For the last four years I have taught at schools who have approached behaviour from a restorative process. The focus of our roles as teachers isn’t to punish wrong deeds but get children to understand the harm their actions have caused and work towards ‘putting things right.’
The process can be broken down into four parts with a handy acronym – WARM.
What happened – giving everyone in a situation a chance to be heard.
Affected – who has been affected? How have they been affected?
Repair – what actions need to happen to repair the damage?
Move forward – what needs to happen so that this situation doesn’t happen?
I often have a series of question starters with me when I am faced with difficult situations or find myself losing patience with a situation.
One week I spent an inordinate amount of time sorting out low-level problems that the kids in my class. I was getting frustrated mostly because these problems were ones the kids could easily sort out by themselves either by having a bystander intervene or the kids in the disagreement trying to negotiate a solution.
Then I realised part of the problem was that the kids didn’t have the tools to sort out their problems. So I taught them the process of having a restorative chat and it was a ‘lightbulb moment’ for all involved.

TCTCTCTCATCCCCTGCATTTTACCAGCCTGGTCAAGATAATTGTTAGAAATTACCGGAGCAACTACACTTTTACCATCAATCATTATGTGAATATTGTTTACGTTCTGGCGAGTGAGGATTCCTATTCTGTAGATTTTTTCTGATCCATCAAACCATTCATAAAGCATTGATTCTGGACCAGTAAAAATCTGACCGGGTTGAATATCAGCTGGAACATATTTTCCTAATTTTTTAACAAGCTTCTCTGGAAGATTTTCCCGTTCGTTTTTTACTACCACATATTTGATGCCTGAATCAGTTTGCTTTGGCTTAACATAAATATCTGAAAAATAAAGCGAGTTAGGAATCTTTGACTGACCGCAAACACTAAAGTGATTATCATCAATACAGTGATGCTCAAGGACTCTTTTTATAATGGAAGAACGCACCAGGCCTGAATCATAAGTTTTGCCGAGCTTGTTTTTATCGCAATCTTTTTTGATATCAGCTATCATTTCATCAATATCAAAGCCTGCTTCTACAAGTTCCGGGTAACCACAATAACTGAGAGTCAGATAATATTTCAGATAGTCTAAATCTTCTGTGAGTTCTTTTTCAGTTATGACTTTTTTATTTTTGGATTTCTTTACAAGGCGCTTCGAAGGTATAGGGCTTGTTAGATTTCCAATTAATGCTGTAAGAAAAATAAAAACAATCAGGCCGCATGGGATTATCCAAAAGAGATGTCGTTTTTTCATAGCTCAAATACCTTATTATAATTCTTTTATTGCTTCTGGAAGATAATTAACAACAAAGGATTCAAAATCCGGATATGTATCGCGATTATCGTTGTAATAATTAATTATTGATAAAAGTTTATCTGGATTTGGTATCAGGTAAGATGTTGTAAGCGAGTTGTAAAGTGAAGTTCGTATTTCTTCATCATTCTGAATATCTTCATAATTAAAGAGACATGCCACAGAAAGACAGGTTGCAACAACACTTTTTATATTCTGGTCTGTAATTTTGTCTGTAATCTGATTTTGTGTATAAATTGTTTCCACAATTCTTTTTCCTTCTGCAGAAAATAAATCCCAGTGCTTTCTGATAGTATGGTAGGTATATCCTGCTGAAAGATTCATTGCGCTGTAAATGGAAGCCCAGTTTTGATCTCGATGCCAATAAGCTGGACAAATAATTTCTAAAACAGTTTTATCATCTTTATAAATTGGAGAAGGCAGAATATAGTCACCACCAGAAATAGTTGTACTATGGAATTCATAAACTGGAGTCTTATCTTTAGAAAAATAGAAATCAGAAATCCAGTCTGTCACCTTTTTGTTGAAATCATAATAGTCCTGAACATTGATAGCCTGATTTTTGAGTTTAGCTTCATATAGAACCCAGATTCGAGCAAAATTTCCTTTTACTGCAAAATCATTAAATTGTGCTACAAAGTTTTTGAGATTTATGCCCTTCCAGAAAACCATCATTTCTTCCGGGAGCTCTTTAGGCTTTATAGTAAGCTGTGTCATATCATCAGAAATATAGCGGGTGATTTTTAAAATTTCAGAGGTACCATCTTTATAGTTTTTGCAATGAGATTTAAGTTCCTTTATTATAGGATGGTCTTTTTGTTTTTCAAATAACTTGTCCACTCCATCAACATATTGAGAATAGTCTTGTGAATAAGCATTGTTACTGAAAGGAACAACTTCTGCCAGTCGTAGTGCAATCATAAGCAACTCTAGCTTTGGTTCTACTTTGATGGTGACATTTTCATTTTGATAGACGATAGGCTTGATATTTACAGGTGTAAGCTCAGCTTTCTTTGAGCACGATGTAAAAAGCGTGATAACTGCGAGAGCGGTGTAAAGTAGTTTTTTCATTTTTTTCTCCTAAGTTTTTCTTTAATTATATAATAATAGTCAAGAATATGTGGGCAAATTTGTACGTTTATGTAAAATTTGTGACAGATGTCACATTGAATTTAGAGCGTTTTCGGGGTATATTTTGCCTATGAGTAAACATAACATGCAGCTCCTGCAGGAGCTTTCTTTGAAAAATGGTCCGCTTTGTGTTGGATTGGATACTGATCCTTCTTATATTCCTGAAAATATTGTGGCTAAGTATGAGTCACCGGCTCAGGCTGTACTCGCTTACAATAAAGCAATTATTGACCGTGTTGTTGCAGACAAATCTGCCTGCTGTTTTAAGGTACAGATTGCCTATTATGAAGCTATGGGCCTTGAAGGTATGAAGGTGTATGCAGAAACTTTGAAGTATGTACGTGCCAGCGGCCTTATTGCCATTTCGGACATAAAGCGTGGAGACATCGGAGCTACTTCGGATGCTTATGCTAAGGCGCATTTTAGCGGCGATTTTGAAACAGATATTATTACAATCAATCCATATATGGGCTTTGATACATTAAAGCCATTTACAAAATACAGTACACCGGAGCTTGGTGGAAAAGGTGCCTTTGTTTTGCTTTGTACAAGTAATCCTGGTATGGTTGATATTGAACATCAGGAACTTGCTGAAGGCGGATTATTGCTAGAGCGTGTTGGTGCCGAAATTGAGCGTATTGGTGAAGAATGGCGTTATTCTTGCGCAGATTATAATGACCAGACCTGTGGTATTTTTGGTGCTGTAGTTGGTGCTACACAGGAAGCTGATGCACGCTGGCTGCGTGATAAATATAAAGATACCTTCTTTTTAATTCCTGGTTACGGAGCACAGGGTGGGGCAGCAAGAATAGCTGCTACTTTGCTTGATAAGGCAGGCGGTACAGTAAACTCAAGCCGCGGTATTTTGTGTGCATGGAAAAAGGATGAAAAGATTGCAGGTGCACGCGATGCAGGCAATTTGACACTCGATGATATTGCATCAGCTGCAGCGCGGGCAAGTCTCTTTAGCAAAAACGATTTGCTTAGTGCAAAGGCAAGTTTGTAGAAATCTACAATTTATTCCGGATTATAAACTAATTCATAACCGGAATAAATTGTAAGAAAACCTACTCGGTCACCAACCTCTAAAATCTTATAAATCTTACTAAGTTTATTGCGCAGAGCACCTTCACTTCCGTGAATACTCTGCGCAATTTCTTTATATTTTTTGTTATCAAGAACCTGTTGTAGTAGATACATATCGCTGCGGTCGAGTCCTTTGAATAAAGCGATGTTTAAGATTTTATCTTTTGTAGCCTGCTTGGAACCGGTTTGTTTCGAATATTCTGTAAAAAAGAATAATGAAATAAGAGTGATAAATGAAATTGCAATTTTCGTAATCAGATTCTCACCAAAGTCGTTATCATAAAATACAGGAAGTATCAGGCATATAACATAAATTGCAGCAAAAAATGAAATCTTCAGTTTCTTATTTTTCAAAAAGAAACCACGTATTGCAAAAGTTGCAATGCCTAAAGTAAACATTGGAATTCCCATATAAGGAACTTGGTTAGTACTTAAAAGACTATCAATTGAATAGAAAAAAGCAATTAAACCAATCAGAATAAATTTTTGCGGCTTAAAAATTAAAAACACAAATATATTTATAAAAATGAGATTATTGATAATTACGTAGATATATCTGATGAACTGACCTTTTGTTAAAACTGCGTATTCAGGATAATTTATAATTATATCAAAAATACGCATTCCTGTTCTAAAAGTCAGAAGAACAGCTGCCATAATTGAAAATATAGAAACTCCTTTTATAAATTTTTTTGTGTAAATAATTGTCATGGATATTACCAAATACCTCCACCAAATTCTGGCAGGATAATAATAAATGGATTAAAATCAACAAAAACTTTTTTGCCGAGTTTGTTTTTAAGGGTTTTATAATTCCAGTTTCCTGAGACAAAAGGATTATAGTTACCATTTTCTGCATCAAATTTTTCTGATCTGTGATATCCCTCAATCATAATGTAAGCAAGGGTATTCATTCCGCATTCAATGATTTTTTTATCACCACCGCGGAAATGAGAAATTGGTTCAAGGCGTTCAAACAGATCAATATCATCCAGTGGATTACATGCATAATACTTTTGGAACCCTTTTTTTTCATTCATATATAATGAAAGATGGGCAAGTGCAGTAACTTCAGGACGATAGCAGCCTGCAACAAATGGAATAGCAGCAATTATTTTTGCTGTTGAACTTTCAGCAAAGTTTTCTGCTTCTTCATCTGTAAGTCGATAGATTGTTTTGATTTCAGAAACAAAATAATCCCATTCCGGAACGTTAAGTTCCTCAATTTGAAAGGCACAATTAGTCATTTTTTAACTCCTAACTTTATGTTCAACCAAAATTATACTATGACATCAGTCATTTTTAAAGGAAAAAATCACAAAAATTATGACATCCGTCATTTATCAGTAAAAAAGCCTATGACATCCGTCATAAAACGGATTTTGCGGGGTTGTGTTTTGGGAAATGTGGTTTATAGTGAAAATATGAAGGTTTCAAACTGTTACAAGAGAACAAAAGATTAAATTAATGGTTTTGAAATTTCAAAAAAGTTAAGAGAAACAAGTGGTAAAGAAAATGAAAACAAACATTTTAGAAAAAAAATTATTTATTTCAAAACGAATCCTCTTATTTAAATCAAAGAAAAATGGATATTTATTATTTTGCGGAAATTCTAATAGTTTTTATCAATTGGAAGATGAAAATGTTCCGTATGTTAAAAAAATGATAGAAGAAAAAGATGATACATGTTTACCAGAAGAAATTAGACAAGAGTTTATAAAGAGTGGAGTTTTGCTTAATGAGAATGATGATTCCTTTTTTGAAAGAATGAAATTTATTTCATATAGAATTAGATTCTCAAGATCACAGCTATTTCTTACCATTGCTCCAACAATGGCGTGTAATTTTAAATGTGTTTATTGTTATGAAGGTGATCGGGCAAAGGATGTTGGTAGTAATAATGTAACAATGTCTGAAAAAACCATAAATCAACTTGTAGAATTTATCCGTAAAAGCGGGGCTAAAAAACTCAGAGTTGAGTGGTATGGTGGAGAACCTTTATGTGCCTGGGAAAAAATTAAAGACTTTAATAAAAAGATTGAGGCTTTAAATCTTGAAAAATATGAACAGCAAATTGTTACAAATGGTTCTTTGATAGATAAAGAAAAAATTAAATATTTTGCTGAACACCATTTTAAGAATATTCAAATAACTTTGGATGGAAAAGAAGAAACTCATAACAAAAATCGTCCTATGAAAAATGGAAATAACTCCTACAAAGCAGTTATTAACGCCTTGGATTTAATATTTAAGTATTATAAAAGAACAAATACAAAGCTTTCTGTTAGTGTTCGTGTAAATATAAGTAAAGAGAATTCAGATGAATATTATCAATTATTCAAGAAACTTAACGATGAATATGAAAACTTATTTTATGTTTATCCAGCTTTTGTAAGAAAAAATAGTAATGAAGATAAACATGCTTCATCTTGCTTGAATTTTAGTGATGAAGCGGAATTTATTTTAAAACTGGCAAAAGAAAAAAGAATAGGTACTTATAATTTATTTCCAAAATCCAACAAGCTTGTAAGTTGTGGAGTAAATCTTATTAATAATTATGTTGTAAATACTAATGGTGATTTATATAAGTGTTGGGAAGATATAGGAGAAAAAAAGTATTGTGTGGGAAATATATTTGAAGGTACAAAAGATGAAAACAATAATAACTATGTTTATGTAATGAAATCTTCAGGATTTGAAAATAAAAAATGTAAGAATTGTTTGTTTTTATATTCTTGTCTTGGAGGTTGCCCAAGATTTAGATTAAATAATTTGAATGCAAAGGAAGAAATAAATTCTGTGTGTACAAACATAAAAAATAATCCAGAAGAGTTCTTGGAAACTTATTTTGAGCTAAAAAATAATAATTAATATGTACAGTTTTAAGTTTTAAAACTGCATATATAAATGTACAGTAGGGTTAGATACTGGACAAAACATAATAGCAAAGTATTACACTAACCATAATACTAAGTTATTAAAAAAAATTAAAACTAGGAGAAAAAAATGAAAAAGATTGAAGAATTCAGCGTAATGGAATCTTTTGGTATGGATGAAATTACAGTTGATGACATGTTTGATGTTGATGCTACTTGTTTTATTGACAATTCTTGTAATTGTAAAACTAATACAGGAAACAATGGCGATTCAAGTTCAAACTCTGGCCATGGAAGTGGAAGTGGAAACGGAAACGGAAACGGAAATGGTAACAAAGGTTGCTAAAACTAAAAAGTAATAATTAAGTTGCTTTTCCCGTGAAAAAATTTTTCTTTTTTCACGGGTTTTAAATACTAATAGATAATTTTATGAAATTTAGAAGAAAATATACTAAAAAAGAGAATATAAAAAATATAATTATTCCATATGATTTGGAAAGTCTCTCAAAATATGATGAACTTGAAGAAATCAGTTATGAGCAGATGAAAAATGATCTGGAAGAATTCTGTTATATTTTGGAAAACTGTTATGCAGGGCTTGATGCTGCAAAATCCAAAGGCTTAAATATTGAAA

- A lot of the children hadn’t made the connection that the talks they were having me were about fixing situations. They thought it was about them being ‘in trouble.’ When the process was laid out for them, the chats became a lot easier.
- Many of the children wanted to intervene to help in disagreements but didn’t know how. Seeing a child who at the start of the year was one of my ‘frequent chatters’ actually step up and help sort out a conflict was a real highlight.
- One child asked to take a handout home to show the family how disagreements could be handled.
This year I will start the year with teaching the children the process and hope to keep refreshing the principles as we head into pressure points in the year for the children and me!
Reblogged this on newTeachrtips and commented:
I love this! WARM is such a great way to setup the dialogue – it breaks down the juice of the conflict (What happened, Affected, Repair, Move forward). I want to use this with my pre-K students because they need more language to talk about what is bothering them – having questions that you are going to ask them to calm them down and give them a focus seems like a great idea. Eventually, they can start helping each other with issues (in older grades that use this).
Hello! Just wanted to say I enjoy reading your blog 🙂 I teach higher level sixth form students so such conflict is rarely an issue but WARM looks like such a promising concept. My students are more likely to lack the inner drive to complete their assignments or study so I am thinking of using WARM as a tool to get them to reflect on their progress (once my school holidays end!). Have you tried that for that purpose before?